The National Grocers Association has sent a letter to President Joe Biden urging his administration to advance polices that “help Americans get back to work” and ensure local independent supermarkets can continue to serve their communities.
In the letter, NGA President and CEO Greg Ferrara said the grocery industry is struggling to find qualified employees for thousands of open positions, ranging from entry-level associates to experienced and career positions such as bakers, butchers and cooks.
“Congress, governors and the administration must focus its efforts on fixing the broken unemployment insurance program to ensure the system does not discourage recipients from finding work,” Ferrara wrote. “While unemployed Americans certainly need a safety net as they try to get back on their feet, the benefits of combined unemployment and stimulus policies should not meet or exceed prior compensation, or businesses will be competing with the government for labor.”
According to a third-party consultant for an NGA member, the combination of enhanced unemployment insurance, stimulus checks and tax refunds for a family of four equates to about $34.22 per hour for the next five months if the worker stays on unemployment.
“It is simply impossible for grocers who exist on razor-thin profit margins to compete for work when the government is paying workers to stay home,” Ferrara wrote. “The market is driving up entry-level wages to rates that may soon only be affordable by large chains with deep pockets, putting even more pressure on the lower-margin, locally owned supermarkets. This adds another risk to rural and low-income communities, which disproportionately depend on independent grocers for access to healthy and affordable food products and are increasingly seeing a retreat of grocery investment.”
Ferrara notes in the letter that many of its members are already paying above local minimum wage, and that the industry increased pay, provided additional overtime opportunities and offered bonuses throughout the pandemic as grocers dealt with increased labor needs to accommodate increased consumer demand and to implement labor-intensive public health protocols, such as cleaning and sanitizing, ensuring social distancing and enforcing mask policies enforcement.
‘More Needs to be Done’
On May 10, the Biden administration issued a Fact Sheet outlining additional steps it is taking to help Americans return to work. Those steps include:
- Accelerating the provision of assistance to hard-hit child care providers to get more parents back to work.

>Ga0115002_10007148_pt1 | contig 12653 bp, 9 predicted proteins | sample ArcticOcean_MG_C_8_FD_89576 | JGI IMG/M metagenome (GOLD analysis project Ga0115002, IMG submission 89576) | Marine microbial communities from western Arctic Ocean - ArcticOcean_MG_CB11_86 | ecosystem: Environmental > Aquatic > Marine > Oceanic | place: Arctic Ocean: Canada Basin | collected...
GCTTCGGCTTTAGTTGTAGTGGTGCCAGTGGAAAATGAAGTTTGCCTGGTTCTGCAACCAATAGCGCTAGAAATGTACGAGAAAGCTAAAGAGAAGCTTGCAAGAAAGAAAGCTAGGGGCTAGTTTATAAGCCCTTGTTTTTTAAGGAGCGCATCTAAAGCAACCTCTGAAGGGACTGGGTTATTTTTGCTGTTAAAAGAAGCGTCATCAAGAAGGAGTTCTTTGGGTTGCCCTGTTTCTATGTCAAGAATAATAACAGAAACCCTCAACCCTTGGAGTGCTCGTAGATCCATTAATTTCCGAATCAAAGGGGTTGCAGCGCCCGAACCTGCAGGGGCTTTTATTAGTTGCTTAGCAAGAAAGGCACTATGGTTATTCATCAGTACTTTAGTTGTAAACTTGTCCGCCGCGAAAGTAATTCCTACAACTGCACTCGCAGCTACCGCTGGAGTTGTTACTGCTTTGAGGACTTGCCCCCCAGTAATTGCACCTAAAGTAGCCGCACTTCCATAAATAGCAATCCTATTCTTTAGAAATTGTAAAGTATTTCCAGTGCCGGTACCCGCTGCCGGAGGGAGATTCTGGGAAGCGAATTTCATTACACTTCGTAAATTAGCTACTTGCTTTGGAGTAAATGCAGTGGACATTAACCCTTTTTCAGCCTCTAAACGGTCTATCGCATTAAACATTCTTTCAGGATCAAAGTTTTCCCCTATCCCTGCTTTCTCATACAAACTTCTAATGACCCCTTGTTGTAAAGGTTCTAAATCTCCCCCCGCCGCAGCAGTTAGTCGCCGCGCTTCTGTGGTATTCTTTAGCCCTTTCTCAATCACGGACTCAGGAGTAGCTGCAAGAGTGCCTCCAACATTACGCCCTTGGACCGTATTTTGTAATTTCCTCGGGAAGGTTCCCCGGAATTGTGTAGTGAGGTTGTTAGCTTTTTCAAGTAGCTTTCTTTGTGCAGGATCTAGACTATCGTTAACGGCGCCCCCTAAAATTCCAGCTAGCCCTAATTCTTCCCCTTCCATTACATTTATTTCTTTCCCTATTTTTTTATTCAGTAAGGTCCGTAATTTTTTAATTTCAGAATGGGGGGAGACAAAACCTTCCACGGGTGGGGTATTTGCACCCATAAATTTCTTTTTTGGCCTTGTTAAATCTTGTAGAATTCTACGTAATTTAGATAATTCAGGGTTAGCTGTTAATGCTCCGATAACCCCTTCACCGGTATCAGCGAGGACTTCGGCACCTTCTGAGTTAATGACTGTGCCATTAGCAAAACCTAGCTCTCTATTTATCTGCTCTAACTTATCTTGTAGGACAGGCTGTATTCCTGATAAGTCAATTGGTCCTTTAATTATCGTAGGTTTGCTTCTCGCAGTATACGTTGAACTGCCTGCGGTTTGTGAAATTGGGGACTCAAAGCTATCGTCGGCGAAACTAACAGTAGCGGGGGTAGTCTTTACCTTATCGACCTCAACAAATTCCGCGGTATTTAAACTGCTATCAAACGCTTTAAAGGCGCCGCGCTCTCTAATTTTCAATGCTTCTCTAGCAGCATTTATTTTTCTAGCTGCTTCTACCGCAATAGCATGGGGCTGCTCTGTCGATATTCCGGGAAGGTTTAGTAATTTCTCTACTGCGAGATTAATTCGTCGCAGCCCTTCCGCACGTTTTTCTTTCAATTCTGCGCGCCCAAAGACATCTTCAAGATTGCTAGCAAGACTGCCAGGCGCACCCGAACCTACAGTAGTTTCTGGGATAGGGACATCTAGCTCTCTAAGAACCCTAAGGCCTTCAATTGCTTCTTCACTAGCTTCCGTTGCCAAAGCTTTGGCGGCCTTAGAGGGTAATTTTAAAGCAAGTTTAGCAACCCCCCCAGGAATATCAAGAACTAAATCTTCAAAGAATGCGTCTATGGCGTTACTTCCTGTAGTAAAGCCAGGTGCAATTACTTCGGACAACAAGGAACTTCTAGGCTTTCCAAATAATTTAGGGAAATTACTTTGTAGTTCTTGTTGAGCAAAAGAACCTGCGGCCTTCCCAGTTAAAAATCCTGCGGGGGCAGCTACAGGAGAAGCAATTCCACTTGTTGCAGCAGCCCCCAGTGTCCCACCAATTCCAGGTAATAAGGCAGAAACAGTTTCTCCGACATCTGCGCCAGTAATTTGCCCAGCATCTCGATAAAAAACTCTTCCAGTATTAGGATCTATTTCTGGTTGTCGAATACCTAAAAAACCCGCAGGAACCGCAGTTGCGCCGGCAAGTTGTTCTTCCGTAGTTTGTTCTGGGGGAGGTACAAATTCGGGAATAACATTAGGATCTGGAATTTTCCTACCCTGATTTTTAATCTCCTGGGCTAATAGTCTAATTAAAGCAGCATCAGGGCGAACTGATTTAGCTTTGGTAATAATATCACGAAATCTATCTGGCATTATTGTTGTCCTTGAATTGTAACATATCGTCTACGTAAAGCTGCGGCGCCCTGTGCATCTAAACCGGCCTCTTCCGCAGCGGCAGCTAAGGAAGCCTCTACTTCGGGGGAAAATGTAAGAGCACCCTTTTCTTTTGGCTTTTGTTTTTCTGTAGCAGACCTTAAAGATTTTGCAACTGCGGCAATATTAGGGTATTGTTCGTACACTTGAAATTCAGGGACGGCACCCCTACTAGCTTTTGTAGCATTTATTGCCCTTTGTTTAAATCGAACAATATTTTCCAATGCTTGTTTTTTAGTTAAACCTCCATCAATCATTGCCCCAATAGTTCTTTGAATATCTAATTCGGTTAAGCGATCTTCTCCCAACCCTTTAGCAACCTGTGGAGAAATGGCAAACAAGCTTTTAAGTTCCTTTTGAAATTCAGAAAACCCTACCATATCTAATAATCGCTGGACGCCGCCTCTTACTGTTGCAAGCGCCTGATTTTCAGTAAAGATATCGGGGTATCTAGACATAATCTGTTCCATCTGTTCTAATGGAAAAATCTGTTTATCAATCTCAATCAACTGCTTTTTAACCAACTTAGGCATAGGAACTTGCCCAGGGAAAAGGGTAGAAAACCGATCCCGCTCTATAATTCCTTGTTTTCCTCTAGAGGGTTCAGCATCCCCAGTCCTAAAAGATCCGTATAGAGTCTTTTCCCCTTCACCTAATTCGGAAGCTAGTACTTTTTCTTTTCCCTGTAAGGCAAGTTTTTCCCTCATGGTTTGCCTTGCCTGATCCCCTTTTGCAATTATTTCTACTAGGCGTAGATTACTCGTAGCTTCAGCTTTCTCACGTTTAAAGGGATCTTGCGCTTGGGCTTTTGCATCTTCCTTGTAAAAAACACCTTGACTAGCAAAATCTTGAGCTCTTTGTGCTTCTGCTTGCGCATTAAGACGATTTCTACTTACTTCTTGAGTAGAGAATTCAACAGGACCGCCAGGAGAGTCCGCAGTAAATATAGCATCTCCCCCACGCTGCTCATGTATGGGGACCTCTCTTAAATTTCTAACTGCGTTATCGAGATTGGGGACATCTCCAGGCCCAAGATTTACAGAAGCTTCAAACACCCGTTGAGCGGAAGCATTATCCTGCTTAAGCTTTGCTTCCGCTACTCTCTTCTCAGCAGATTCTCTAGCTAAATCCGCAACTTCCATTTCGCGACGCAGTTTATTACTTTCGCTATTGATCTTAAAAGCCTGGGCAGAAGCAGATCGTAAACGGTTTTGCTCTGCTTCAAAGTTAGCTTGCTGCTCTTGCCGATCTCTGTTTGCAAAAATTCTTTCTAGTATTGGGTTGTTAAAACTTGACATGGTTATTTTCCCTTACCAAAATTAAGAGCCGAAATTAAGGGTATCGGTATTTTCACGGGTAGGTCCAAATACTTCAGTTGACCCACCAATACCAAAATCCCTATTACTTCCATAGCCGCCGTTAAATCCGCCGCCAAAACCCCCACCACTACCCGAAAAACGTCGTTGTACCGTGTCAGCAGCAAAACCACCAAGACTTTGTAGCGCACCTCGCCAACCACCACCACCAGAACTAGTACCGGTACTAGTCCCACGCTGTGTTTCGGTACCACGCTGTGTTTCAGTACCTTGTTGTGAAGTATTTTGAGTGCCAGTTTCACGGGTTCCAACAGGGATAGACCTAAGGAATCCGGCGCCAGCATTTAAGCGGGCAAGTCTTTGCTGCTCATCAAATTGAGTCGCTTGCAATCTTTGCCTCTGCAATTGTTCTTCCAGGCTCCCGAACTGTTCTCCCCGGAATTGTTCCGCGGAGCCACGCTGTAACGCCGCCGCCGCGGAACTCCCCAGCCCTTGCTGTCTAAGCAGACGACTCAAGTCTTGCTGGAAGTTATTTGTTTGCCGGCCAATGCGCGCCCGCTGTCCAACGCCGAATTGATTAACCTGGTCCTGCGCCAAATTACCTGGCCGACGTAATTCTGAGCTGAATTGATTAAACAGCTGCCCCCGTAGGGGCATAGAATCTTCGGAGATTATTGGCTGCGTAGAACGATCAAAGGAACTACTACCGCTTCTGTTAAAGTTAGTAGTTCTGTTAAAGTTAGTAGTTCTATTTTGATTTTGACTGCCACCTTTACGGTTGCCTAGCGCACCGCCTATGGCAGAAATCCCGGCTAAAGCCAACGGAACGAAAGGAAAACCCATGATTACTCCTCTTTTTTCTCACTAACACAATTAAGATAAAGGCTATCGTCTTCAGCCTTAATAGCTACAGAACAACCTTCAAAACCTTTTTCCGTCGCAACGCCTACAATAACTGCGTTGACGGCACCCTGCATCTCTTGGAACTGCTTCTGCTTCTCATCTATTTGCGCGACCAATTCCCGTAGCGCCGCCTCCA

- Expanding states’ reemployment services and workforce development boards’ jobs counseling for unemployment beneficiaries.
- Providing states and localities with the resources they need to help return Americans to work.
- Helping employers—especially small businesses—rehire and retain workers through the extended and expanded employee retention credit.
- Reaffirming longstanding unemployment insurance requirements to make sure everyone, including states, employers and workers, understands the rules for benefits.
Ferrara said these actions “are a positive step, but more needs to be done” in the letter, which cites a recent NGA member survey in which 100% of respondents reported workforce and labor access challenges, with problems becoming significantly more acute in the last two months since Biden signed the American Rescue Plan. Ninety-seven percent of respondents attribute this increase to the law’s extension of enhanced federal unemployment insurance and stimulus policies.
“NGA is extremely worried about the impact of the growing labor shortage in the coming weeks and months. We would like to collaborate with the administration on solutions that will help Americans get back to work and ensure our local independent supermarkets can continue to serve their communities,” he wrote.
To help address recruiting needs in the grocery industry, NGA Foundation’s online career center has expanded its efforts, including recruitment ads, shared information on job fairs and hiring initiatives, and providing services to job seekers such as resume writing and interview tips.
“Although these efforts have led to some modest improvements, we need the support of our federal and state government officials to make solving this problem as urgent of a priority as we are,” Ferrara wrote.
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